Oyster mushrooms showing the upper and lower sides

A nice mess of oyster mushrooms

Oyster mushrooms on tree

 

Ted Manzer teaches agriculture at Northeastern High School.

About tedmanzer

I grew up in Old Town Maine and got a B.S. at the University of Maine in Plant Sciences/ minor in Botany. From there I moved to West Virginia and earned a M.S. in Agronomy at WVU. I also met my wife there. She grew up in rural WV as the daughter of tenant farmers who raised cattle and hogs. Their lifestyle at times was one of subsistence and I learned a lot from them. I've always been a foraging buff, but combining my formal botanical knowledge with their practical 'Foxfire-type' background opened up my eyes a little more. I now teach agriculture to high school students at Northeastern High School in Elizabeth City, NC. My wife teaches with me and we make a great team. I also write a weekly nature/foraging column for the local paper (dailyadvance.com). I also have written several Christian nature/adventure novels that I plan to publish eventually. One is a five book family saga I call the 'Forgotten Virtues' series. In the first book, Never Alone, a young boy comes of age after his father dies in a plane crash, and he has to make it alone. Never Alone is now available in paperback, Kindle and Nook. The second book, Strange Courage, takes Carl from his High School graduation to his recovery from a nasty divorce. The third book, Second Chances, takes Carl from his ex-wife's death and the custody of his son to his heroic death at age 59. The fourth book, Promises Kept, depicts how his grandchildren react and adjust to his death. In the final book, Grandfather's Way, his youngest and most timid granddaughter emerges from the shadow of her overachieving family and accomplishes more in four months than most do in a lifetime. I use many foraging references with a lot of the plants I profile in these articles in those books.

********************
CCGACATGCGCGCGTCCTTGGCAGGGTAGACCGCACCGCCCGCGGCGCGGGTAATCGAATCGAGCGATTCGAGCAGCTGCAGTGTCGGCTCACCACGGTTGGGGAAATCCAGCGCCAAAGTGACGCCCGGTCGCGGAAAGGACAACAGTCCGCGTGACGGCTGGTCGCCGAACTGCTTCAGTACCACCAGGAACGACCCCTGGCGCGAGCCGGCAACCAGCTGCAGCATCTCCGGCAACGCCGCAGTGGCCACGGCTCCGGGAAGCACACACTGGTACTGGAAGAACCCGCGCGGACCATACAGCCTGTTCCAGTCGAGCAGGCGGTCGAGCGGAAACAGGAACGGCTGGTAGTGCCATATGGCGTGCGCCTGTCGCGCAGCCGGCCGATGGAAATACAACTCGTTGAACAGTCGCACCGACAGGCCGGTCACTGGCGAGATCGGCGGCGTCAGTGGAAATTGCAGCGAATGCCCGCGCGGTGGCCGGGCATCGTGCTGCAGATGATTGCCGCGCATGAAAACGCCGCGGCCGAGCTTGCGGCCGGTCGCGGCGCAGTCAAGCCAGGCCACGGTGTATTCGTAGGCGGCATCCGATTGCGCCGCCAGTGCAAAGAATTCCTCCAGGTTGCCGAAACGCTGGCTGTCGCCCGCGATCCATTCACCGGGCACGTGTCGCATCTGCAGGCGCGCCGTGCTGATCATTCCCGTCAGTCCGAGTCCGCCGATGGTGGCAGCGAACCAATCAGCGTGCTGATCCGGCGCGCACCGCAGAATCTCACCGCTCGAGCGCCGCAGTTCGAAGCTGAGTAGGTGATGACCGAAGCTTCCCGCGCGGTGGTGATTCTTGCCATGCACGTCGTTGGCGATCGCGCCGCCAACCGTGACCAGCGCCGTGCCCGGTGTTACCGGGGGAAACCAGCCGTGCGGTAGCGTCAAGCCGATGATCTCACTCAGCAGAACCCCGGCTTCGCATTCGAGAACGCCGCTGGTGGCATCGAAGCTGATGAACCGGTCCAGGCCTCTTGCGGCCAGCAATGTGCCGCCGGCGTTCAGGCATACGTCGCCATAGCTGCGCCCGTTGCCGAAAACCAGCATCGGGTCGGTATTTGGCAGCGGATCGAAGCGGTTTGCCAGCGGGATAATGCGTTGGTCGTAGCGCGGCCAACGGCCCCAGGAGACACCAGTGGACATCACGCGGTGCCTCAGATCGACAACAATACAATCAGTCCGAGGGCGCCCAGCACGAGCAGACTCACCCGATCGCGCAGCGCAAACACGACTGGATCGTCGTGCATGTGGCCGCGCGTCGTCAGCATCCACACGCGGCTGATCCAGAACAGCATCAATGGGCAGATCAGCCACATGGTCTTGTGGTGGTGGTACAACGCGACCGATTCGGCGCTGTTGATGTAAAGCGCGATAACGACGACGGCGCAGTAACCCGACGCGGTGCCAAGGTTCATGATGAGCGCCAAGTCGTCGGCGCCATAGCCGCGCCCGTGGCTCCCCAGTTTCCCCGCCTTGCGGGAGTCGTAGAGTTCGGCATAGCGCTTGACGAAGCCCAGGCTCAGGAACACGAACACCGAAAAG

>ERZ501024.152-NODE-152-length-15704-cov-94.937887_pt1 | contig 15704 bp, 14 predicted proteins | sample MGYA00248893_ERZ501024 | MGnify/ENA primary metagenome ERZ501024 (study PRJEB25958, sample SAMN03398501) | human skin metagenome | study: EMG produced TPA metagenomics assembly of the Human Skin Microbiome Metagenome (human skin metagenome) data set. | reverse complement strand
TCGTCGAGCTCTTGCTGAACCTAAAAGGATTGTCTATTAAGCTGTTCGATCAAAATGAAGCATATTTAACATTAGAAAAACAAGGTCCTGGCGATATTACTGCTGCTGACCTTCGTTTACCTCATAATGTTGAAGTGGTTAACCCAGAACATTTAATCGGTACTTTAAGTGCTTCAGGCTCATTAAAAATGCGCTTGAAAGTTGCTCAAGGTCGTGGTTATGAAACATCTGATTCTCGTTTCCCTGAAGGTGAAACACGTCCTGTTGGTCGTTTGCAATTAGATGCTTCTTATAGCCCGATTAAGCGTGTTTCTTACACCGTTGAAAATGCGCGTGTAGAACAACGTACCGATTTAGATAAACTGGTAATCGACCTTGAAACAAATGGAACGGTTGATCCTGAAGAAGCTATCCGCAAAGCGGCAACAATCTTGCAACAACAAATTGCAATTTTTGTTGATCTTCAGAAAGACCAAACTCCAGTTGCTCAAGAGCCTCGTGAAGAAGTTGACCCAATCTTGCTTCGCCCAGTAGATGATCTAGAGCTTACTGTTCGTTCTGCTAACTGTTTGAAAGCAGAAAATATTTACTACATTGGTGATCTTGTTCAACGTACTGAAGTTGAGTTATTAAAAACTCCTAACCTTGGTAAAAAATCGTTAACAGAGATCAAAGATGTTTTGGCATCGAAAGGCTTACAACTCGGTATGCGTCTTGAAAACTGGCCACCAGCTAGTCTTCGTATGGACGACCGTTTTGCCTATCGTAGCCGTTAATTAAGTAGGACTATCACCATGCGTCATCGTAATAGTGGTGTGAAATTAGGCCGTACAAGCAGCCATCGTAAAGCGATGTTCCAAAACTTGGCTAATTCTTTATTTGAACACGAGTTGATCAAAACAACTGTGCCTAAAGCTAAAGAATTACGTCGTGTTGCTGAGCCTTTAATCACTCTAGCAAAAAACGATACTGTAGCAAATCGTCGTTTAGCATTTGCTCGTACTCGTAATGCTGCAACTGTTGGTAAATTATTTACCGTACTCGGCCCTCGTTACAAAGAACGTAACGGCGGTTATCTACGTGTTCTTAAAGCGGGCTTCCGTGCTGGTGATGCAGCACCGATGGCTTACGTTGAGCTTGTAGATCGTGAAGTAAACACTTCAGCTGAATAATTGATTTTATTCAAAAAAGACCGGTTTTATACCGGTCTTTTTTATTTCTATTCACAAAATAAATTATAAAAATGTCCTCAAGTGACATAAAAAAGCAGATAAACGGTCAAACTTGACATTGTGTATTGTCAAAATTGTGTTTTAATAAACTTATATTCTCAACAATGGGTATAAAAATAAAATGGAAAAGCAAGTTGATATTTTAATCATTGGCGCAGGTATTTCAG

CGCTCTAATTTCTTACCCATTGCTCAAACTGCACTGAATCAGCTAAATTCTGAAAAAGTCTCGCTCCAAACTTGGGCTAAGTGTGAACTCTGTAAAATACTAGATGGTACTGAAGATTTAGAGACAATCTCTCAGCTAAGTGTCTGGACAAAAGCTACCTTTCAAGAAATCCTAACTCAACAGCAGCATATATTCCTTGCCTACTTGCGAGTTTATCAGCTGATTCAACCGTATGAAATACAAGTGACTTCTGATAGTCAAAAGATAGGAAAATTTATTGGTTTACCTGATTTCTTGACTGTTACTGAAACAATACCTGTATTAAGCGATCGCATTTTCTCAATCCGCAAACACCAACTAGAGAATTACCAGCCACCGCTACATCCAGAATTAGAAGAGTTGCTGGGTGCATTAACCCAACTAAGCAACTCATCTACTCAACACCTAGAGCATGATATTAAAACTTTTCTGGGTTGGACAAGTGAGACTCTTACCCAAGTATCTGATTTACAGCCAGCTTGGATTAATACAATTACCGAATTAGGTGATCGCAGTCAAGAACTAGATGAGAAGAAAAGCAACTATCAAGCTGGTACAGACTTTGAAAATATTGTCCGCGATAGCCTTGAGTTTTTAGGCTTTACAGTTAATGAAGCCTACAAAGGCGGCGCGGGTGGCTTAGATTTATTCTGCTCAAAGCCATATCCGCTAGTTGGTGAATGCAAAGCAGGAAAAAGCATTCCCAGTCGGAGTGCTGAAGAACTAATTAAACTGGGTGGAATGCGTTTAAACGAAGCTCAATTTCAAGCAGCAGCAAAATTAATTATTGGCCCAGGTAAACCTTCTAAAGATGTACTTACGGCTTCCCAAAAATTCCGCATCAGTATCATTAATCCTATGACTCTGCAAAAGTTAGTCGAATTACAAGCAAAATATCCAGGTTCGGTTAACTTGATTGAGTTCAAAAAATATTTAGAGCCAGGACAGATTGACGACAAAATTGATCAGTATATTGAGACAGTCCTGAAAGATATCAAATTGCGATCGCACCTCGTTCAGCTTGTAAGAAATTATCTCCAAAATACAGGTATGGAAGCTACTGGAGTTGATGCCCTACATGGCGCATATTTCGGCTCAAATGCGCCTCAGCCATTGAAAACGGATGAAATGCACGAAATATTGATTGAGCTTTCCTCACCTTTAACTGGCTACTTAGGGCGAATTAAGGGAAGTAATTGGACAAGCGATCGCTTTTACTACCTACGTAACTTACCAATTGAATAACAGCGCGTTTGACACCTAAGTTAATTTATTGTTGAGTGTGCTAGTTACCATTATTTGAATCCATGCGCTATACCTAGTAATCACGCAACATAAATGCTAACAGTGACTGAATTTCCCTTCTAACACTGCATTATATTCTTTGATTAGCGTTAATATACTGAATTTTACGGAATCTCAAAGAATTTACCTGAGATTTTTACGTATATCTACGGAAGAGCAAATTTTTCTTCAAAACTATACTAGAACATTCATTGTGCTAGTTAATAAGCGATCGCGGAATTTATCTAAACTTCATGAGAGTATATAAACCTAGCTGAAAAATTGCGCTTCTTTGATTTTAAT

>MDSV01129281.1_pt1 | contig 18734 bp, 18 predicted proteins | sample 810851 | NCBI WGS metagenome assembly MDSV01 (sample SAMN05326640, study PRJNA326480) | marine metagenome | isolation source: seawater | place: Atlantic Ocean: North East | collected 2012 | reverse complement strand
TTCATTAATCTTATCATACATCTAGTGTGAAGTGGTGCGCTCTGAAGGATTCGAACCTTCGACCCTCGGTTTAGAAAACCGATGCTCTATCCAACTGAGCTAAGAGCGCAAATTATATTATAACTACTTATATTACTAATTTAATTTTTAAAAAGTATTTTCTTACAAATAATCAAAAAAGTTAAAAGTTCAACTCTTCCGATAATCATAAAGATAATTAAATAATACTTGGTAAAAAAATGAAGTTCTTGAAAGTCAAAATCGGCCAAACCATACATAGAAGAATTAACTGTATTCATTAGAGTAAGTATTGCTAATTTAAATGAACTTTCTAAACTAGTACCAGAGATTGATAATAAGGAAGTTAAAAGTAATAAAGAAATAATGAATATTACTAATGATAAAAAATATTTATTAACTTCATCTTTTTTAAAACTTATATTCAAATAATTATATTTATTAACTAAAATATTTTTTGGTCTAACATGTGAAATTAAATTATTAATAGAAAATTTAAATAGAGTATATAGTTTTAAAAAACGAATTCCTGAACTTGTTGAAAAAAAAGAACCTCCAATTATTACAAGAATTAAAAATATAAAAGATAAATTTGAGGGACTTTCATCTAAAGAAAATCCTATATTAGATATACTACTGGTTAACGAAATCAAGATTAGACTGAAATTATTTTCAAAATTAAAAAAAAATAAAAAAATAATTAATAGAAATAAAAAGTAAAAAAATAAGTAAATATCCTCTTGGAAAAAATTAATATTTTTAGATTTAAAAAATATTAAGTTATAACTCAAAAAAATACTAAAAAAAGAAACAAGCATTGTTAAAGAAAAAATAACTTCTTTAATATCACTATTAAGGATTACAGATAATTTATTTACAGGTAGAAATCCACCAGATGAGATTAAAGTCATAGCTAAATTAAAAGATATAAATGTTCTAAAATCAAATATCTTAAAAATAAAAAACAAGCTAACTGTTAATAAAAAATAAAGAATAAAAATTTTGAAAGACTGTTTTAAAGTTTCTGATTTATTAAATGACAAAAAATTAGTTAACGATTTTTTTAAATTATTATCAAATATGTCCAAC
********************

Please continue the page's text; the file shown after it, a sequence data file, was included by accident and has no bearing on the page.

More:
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3 Responses to Oyster mushrooms are a common fungus on deciduous trees

  1. tonytomeo says:

    Collecting mushrooms is popular here because some people can sell them for quite a bit of money. Chanterelles are probably the most popular (I think), and those who hunt for them have their favorite secret hunting grounds, like those who fish have their favorite secret fishing spots. Oyster mushrooms are worth more. Apparently, those who buy them know how to identify them. A big growth of mushrooms that I believe were known as ‘lion’s mane’ were sold for quite a bit of money. I sort of wonder where all these mushrooms go. They get sold to restaurants, but I have never seen them on a menu.

    • tedmanzer says:

      I like to collect them, but it’s not for novices. I’ve been very hesitant to write about it for fear I might encourage untrained people to take chances. Oyster mushrooms are relatively safe. They’re pretty good too.